If you hadn’t heard, there was a terrible subway accident in Washington this week that killed nine people. It turns out that the fault probably lay in a poorly functioning computer system that failed to adjust an oncoming train to a train that had stopped immediately ahead of it. The Metro crash is a good argument for speeding up the spending on transportation infrastructure. I hope the Obama administration and the relevant committees, which are dithering, take notice.
But for me it’s also argument why my hometown paper, The Washington Post, has become a travesty. I don’t usually contact newspaper editors, but at least a year ago, I called up the editor at the Post whom I understood to be in charge of reporting about the Metro system. She didn’t answer, but I left a message saying that as a regular rider on the Metro’s Red Line (where the crash occurred), I had come to believe that the system was breaking down. There were long delays almost every day from trains malfunctioning. The escalators at the subway stops never worked. It was clear to me--a layman and novice rider--that something very bad was going on with the system, and I suggested she (it was a woman as I remember) put some reporters on the issue.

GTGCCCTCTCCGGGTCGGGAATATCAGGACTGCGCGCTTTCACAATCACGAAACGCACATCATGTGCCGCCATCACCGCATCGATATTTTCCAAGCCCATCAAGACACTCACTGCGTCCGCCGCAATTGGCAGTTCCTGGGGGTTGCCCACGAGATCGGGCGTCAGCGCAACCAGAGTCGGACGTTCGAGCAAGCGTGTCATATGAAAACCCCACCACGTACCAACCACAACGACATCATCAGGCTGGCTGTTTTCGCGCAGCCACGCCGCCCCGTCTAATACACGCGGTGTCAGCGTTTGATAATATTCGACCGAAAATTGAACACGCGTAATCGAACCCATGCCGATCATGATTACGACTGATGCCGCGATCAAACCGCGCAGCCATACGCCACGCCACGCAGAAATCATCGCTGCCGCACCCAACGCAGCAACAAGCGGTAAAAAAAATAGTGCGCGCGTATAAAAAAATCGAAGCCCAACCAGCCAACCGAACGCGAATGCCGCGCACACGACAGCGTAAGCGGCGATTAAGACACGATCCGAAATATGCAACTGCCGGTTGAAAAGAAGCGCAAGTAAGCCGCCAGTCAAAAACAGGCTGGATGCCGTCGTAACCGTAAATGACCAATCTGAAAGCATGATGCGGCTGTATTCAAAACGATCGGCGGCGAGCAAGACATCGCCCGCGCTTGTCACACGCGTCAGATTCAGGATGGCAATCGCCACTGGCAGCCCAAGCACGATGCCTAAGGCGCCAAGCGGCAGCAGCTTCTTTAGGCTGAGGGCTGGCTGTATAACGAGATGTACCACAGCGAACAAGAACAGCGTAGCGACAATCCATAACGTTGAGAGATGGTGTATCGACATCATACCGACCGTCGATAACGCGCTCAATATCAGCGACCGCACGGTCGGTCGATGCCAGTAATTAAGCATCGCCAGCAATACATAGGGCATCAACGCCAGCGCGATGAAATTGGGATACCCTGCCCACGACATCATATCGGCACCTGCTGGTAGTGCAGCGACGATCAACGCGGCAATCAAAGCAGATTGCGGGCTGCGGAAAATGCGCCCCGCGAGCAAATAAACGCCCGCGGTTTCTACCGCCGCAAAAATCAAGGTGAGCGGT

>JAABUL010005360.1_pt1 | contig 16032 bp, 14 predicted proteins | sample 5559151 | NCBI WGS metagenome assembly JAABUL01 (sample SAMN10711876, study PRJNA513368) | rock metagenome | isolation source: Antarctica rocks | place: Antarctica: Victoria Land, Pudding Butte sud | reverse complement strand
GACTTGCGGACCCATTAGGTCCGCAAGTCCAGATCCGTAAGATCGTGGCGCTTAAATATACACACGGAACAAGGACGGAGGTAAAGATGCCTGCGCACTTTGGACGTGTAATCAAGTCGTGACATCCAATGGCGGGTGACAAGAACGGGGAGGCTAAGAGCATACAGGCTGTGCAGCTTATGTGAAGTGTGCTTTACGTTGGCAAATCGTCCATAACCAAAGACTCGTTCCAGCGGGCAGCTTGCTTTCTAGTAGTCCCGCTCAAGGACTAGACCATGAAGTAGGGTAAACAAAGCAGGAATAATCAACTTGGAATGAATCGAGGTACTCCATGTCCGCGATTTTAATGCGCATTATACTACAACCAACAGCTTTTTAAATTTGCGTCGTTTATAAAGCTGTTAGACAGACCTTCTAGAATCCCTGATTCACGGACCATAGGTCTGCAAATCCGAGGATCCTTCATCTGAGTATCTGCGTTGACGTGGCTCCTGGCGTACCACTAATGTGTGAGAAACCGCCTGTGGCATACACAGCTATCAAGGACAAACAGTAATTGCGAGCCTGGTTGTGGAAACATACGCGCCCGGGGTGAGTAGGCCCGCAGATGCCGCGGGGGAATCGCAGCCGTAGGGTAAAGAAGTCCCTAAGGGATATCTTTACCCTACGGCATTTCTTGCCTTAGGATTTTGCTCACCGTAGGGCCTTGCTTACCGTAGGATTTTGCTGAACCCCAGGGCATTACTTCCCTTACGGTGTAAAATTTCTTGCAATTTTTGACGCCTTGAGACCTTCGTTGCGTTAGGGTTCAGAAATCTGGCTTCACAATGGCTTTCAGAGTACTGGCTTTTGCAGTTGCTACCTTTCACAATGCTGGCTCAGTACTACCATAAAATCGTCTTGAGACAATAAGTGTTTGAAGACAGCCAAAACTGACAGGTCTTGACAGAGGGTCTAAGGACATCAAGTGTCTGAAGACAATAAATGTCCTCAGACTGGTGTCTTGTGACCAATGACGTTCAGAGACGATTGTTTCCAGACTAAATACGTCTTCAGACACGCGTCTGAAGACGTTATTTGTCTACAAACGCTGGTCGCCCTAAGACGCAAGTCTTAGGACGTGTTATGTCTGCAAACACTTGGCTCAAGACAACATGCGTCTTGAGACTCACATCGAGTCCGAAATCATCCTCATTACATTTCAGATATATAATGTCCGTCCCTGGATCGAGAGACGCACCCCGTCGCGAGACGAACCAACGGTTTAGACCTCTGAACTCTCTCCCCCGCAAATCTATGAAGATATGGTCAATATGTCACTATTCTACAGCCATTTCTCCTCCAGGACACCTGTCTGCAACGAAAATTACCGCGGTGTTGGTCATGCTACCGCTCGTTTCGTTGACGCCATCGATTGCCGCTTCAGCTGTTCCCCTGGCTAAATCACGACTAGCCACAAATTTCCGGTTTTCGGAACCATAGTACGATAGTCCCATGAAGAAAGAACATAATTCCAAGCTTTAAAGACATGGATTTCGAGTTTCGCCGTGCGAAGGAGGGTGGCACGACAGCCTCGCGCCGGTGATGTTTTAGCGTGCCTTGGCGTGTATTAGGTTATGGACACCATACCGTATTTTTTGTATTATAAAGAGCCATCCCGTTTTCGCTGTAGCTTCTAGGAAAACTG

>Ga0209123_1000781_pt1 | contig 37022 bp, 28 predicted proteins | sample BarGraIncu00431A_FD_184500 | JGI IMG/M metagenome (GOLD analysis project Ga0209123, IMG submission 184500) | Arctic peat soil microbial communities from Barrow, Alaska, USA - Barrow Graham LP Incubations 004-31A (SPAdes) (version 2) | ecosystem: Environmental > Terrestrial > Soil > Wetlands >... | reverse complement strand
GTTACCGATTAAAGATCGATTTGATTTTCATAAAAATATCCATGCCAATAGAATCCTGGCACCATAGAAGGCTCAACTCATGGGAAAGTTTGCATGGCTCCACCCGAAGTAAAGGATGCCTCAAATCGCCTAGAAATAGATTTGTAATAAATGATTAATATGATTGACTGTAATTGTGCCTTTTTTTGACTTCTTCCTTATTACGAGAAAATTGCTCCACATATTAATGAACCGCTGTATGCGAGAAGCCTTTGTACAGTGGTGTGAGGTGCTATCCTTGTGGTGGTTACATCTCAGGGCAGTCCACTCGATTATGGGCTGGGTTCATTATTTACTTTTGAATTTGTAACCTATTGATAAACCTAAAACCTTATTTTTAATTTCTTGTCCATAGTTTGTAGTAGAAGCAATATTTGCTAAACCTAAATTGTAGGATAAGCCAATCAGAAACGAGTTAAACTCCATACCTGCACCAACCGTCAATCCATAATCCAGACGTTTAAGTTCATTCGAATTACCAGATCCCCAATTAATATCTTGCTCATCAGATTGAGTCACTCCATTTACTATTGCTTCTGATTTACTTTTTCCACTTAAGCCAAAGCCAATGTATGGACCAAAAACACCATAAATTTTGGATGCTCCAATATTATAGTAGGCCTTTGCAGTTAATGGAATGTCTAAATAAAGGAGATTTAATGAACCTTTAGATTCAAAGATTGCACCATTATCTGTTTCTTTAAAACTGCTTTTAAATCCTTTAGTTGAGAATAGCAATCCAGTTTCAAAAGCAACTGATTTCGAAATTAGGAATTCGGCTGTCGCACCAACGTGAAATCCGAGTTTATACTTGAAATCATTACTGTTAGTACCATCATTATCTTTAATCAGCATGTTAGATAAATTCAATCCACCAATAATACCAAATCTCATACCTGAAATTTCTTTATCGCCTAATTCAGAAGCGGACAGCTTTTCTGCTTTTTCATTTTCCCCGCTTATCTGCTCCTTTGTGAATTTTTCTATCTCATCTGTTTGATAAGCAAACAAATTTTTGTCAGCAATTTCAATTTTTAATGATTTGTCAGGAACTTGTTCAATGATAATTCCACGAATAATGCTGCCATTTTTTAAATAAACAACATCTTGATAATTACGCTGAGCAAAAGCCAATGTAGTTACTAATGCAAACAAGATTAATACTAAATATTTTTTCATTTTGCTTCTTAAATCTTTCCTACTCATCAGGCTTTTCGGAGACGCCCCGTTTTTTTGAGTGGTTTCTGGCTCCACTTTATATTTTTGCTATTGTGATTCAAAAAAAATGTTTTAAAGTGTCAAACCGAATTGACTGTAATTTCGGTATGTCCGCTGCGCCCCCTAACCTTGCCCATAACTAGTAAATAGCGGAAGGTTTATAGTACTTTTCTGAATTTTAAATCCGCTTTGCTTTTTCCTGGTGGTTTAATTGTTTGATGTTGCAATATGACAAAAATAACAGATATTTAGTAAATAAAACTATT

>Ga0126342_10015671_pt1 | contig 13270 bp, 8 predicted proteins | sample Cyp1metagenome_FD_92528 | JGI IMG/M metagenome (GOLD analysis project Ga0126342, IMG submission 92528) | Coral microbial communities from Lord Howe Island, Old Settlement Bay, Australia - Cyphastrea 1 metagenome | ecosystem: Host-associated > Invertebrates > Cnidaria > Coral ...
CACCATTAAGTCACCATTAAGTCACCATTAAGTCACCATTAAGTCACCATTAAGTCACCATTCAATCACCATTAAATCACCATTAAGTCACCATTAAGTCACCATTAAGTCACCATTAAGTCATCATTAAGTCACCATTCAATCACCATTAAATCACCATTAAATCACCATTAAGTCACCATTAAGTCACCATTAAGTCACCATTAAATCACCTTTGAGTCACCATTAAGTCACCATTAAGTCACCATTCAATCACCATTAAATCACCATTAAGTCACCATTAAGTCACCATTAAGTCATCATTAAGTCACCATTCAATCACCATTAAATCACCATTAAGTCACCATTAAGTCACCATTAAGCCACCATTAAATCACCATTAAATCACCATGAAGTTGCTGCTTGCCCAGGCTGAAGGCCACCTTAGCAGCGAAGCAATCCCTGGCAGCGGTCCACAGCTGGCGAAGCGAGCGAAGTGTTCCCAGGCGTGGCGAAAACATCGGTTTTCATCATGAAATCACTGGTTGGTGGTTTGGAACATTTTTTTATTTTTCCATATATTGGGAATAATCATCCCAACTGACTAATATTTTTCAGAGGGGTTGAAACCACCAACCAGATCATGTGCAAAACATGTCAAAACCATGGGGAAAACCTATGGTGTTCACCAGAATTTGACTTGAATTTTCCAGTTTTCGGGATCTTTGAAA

I’m not saying this to take pride in my predictive powers. The breakdown of the system (and it was fairly sudden) was obvious to anyone who was riding it regularly. And I am sure that if I called, many other people must have written letters or emails or made calls.
There were a few scattered stories about management or train problems, but nothing like the kind of extensive front page day after day expose that would have triggered action. I don't know, but maybe it might have prevented the crash this week. No, the newspaper was too busy assigning its metro reporters to do a year-long investigation of “Who Killed Chandra Levy?” The result of that exercise was a meandering twelve part series on Levy’s death that failed to answer the original question. The police, fortunately, answered it months later. I have never seen such a sheer waste of journalistic talent.
And now in the wake of the Metro crash, how is the newspaper responding? With a front page fluff piece on three people who survived the crash. Maybe it’s a wonderful piece, a real tear-jerker by an author with the skills of a Tony Lukas or Joan Didion. I don’t know, because I am not wasting my time reading it. I am still waiting for the newspaper to do what local newspapers should do, and get to the bottom of what happened, and do it in a way that will prevent future crashes.
--John B. Judis